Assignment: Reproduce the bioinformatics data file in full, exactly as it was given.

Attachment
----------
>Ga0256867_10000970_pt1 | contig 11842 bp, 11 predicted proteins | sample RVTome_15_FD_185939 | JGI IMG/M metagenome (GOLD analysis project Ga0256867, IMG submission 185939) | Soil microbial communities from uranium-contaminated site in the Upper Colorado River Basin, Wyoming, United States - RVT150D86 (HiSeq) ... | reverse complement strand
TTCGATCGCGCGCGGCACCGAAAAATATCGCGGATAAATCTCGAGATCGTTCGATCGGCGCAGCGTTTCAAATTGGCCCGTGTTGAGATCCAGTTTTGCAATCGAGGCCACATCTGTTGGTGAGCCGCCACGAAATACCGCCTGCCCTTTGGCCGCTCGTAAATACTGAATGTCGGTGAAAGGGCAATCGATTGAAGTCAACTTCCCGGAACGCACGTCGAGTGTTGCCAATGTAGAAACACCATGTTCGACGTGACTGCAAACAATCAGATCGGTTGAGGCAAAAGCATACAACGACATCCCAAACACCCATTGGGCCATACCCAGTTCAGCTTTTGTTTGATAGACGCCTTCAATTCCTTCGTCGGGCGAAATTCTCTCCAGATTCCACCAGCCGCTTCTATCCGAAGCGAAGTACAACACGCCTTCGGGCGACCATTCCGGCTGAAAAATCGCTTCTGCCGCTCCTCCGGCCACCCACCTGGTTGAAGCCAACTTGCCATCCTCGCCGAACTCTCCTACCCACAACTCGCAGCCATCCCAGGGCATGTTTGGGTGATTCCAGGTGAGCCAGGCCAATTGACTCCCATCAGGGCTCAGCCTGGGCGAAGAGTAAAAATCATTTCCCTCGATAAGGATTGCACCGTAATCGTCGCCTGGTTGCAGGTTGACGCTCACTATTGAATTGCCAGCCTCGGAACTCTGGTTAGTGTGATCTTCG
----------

>Ga0256867_10000970_pt1 | contig 11842 bp, 11 predicted proteins | sample RVTome_15_FD_185939 | JGI IMG/M metagenome (GOLD analysis project Ga0256867, IMG submission 185939) | Soil microbial communities from uranium-contaminated site in the Upper Colorado River Basin, Wyoming, United States - RVT150D86 (HiSeq) ... | reverse complement strand
TTCGATCGCGCGCGGCACCGAAAAATATCGCGGATAAATCTCGAGATCGTTCGATCGGCGCAGCGTTTCAAATTGGCCCGTGTTGAGATCCAGTTTTGCAATCGAGGCCACATCTGTTGGTGAGCCGCCACGAAATACCGCCTGCCCTTTGGCCGCTCGTAAATACTGAATGTCGGTGAAAGGGCAATCGATTGAAGTCAACTTCCCGGAACGCACGTCGAGTGTTGCCAATGTAGAAACACCATGTTCGACGTGACTGCAAACAATCAGATCGGTTGAGGCAAAAGCATACAACGACATCCCAAACACCCATTGGGCCATACCCAGTTCAGCTTTTGTTTGATAGACGCCTTCAATTCCTTCGTCGGGCGAAATTCTCTCCAGATTCCACCAGCCGCTTCTATCCGAAGCGAAGTACAACACGCCTTCGGGCGACCATTCCGGCTGAAAAATCGCTTCTGCCGCTCCTCCGGCCACCCACCTGGTTGAAGCCAACTTGCCATCCTCGCCGAACTCTCCTACCCACAACTCGCAGCCATCCCAGGGCATGTTTGGGTGATTCCAGGTGAGCCAGGCCAATTGACTCCCATCAGGGCTCAGCCTGGGCGAAGAGTAAAAATCATTTCCCTCGATAAGGATTGCACCGTAATCGTCGCCTGGTTGCAGGTTGACGCTCACTATTGAATTGCCAGCCTCGGAACTCTGGTTAGTGTGATCTTCG